Monday, June 25, 2007

Why Let Students Blog?

This movie says it all and I'm so glad Rachel Boyd created it! Posted on TeacherTube she includes links to her school website at the end of her movie. If the print is too small, try

NOTE: There is some odd, unknown reason that the video is not playing in the space below. Please click the title Why Let Students Blog to see it. Don't know why it's not running on this page but ... it's technology!

Wednesday, June 20, 2007

Grunion Run, June 2, 2007

Learning and fun is a great combination. I know that I learn better when I connect the learning to a memorable experience, even more if it's full of fun. The CA DEN (Discovery Educator Network) hosted a grunion run for its members and their families and students on June 2, 2007. The evening began with a bonfire BBQ. Hamburgers and hot dogs were cooked by our special BBQ chefs, Laurian and Ward (love those DEN spouses!).

The Cabrillo Marine Aquarium open their doors in the evening for a special grunion event. DEN members roamed the aquarium and discovered the different inhabitants of our local coastline. DEN received a private screening of the aquarium's grunion presentation. Scientists do not know where the grunion come from nor where they go. They do know that grunion spawn only during the two weeks between the full moon and the new moon.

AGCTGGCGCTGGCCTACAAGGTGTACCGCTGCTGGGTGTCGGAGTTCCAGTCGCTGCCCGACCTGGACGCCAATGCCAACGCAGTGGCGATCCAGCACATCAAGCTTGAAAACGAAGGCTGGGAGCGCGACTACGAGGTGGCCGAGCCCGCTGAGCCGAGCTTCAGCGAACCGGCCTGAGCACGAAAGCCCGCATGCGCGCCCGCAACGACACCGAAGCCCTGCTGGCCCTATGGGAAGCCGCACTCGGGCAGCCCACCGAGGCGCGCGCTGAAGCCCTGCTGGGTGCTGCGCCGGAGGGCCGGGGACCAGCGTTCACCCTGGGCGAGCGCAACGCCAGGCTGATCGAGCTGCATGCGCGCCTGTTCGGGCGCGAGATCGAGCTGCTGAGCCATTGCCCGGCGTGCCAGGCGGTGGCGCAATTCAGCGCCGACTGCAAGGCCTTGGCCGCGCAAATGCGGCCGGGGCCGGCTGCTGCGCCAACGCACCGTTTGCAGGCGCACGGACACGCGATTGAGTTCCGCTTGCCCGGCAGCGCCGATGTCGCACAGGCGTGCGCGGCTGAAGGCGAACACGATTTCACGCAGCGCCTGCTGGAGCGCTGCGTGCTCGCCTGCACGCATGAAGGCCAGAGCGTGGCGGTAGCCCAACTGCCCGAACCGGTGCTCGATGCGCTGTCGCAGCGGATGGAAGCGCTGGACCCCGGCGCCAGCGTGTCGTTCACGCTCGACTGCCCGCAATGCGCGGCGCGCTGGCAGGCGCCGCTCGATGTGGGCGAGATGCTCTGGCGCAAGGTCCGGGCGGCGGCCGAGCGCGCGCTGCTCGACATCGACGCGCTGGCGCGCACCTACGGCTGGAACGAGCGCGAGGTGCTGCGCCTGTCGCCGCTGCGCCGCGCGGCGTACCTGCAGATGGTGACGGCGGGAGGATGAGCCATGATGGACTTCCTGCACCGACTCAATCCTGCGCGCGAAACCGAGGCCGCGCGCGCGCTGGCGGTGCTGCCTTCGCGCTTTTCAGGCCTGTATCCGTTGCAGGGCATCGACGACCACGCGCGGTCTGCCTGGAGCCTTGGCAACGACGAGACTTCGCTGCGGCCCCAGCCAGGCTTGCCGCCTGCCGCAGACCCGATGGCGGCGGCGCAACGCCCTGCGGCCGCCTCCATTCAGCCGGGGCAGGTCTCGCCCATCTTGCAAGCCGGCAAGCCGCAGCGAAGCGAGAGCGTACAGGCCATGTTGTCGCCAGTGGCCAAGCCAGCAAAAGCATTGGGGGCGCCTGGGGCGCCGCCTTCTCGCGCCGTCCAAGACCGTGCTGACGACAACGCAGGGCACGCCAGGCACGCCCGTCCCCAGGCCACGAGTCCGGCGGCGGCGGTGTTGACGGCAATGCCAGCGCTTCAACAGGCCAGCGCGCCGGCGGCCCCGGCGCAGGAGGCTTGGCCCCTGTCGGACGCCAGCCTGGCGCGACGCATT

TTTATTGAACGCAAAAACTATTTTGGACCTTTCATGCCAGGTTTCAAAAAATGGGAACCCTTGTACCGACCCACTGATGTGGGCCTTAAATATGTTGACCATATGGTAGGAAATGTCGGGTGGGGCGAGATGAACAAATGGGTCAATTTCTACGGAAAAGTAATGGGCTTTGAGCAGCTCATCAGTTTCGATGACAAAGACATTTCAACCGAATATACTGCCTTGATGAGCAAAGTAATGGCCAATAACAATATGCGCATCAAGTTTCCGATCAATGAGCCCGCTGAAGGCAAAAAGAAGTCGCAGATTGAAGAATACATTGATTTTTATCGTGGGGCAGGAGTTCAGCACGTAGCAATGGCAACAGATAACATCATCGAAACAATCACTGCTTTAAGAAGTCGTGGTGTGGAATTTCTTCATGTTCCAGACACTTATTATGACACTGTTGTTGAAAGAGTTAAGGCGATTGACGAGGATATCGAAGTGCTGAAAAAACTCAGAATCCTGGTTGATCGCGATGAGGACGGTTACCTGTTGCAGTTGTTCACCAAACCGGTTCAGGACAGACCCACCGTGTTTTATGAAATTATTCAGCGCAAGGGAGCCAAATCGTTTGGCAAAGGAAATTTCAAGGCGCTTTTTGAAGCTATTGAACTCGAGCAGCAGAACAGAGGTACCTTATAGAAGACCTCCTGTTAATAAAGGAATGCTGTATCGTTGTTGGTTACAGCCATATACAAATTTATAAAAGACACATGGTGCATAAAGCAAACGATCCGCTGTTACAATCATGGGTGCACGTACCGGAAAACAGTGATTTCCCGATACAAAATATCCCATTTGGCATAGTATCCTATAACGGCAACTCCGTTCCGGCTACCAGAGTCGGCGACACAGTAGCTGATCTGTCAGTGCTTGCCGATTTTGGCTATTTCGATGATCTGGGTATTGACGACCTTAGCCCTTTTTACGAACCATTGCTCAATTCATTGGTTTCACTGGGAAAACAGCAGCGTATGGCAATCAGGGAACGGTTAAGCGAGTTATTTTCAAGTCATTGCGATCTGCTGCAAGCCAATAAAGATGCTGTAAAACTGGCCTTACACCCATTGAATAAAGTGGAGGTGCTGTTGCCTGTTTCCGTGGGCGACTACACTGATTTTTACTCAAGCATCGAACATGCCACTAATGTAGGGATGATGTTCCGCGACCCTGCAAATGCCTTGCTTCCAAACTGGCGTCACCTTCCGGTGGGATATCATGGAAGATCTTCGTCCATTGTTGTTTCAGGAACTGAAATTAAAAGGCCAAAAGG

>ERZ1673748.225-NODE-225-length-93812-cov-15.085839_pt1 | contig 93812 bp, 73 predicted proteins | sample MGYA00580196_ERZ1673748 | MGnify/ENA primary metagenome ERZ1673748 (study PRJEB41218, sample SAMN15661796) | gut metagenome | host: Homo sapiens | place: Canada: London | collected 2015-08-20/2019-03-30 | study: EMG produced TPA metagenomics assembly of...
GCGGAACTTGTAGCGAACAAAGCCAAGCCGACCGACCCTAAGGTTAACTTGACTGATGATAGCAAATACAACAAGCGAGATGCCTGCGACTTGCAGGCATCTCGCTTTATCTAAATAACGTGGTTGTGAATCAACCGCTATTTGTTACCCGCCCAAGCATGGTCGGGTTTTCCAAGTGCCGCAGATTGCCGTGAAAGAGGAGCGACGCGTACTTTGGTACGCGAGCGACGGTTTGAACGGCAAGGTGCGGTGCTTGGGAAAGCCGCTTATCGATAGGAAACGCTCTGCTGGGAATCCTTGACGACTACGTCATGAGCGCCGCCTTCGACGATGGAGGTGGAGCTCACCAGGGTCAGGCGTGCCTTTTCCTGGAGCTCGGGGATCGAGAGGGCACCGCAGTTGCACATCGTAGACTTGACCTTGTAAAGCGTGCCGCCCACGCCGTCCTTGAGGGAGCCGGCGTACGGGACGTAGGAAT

The CA DEN added the "Grunion Dance" to their dance cards and enjoyed an informative question and answer session. Young Jake understood that the female and male came onshore and left their eggs in the sand. His question, "Do the baby grunion miss their moms and dads?" brought "ahhhhs" and "ohhhhs" from everyone.

Following the screening we met the scientists and young docents on the patio where they gave us a small baby food jar adding a small amount of water and grunion eggs - so tiny we could barely see them. Swirling the water gently, the small grunion began hatching so quickly just like popping popcorn. It was so exciting to see!

Heading back to the beach about 9:30 for s'mores we shared our new knowledge. Soon it was time to head to the shore. The waves brought brought small groups of grunion "scouts" to see if it was safe to come to the sand and spawn. We were as quiet as could be with our lights out. Scientists from the aquarium went out to the water with a special screen to collect water samples and material from the ocean to test later. We waited and whispered for about 45 minutes catching glimpses of grunion as they sparkled in the moonlight both onshore and in the oncoming waves.

Suddenly, someone ran to the ocean and the race was on ... we saw a few grunion swim in on the wave, but the charge was too early. The "scouts" were still checking the shoreline and no more grunion came out that night. A few were able to catch the slippery fish so everyone had a chance to touch a full grown grunion, if they could hold on. The night came to an end with sandy feet, full stomachs, and a wonderful school of information about grunion and their remarkable appearance and spawning.